Even Wird’s passion for basketball took a back seat to music.
“Now I’m like, I’m exposed to this, and I’m not playing basketball, and, oh, there’s this thing called breaking,” he says. “I was gonna start breaking instead of playing basketball. Oh, and I can write poetry and turn it into rap music and go to open mics.
“I became obsessed,” he explains. “I went to school for international business, and I was like, this is it. I can become a hip-hop artist, and there’s my international business. I can go travel all around the world and perform it.”
Wird returned to Colorado in 2001 and continued breakdancing, writing graffiti and emceeing. He also often visited what was then known as the Spot, a downtown hangout with a recording studio for youth that hosted music, breakdancing and graffiti workshops. There he dug into local hip-hop history.
“I was on a mission to uncover the roots of hip-hop in Denver, for myself and for my persona as a hip-hop artist, as an MC, as a rapper,” he recalls.
At the Spot, he connected with the older B-boy crew GWT (short for Get With This) and learned about other older hip-hoppers, like Lords of Finesse.
“A lot of them first-generation guys, they’re pretty ’hood, man,” Wird says. “But if you have this common love for hip-hop, it was like, that was the buffer, that was the medicine. It was like, create medicine between our relationships, where none of that ’hood stuff existed, none of that competition to the point of defending territory and killing and stuff.”
Hip-hop had become Wird’s spirituality.
“It’s a different way to live my life, because I chose to dedicate it to hip-hop and to being an MC and to being a hip-hop artist,” he says. “Denver, it took care of me, man. I would travel all over. I started to focus it, to dedicate my life to the dance form and the deejaying culture, the sample culture, making beats, emceeing, rhymes, rapping.”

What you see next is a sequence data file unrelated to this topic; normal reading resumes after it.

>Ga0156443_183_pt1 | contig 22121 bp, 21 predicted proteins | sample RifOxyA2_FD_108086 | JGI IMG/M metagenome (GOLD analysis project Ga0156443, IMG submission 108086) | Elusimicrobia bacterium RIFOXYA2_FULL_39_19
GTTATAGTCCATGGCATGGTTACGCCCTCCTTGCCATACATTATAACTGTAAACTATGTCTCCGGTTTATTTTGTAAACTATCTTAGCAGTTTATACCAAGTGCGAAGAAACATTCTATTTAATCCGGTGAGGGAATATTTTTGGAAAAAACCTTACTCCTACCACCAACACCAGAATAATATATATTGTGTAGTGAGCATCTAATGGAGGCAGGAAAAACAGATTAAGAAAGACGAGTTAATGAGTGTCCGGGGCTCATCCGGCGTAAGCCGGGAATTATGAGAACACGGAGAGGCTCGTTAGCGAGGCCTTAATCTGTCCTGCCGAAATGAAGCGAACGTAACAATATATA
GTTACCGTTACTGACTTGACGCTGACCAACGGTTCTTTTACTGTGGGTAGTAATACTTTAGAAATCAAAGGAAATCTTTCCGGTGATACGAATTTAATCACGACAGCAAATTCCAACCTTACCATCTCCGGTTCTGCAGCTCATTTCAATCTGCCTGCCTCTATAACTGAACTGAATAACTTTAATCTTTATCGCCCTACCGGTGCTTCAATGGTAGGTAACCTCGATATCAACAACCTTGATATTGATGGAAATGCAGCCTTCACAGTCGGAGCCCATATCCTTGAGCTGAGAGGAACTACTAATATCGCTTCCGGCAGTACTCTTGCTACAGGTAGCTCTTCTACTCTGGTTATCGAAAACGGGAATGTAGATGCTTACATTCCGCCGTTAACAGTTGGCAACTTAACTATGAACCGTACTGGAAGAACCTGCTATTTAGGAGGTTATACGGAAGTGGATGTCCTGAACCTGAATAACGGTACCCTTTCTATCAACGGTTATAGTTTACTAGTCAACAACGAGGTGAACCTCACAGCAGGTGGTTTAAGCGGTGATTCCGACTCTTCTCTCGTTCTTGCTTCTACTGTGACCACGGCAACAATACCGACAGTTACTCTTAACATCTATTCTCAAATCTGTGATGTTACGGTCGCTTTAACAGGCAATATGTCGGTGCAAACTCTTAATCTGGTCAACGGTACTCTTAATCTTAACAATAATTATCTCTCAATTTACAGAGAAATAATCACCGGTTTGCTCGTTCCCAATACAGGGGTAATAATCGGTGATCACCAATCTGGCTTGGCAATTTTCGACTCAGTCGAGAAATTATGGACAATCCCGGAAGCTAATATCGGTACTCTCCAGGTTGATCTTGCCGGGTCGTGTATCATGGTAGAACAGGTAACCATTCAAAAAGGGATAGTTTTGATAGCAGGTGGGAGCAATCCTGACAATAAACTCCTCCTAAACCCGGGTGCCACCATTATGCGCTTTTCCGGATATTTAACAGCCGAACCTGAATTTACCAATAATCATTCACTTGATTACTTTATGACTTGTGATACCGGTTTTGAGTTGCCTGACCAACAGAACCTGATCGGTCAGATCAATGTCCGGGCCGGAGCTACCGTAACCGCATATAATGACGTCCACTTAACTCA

Over the years, he’s thrown breakdancing competitions across the Front Range, dropped albums, performed alongside some of his heroes, and has built a reputation as a visionary and dreamer.
“This is twenty years. There’s probably not one hip-hop artist you could name that I don’t somehow have a connection to,” he says.
Meanwhile, he’s had children, built a life in Boulder and passed on his knowledge to the next generation through workshops at nonprofits like Youth on Record.
“The intent is always to expand, ultimately just to expand. And I’ve done it. I’ve got four children. I didn’t have that when I first got going on this,” he says. “That’s a big reason why I was just in California doing wealth training — just straight-up financial shit.”
Even so, he has not abandoned his spiritual calling to hip-hop culture, and he remains upbeat about his growth as an artist, even if his knees are too beat up to breakdance these days.
“I’m 36 years old, about to be 37. I do shows. I make records. It’s tough,” he admits. “I’ve got to figure out a way to pull it together, no matter how long it takes. That’s the beauty of the culture. Not all the rules have been written.”
Artopia 2019 will celebrate decades of hip-hop culture on Friday, March 1, at The Church, 1160 Lincoln Street. Find the complete lineup of artists and performers, as well as ticket information, at westwordartopia.com.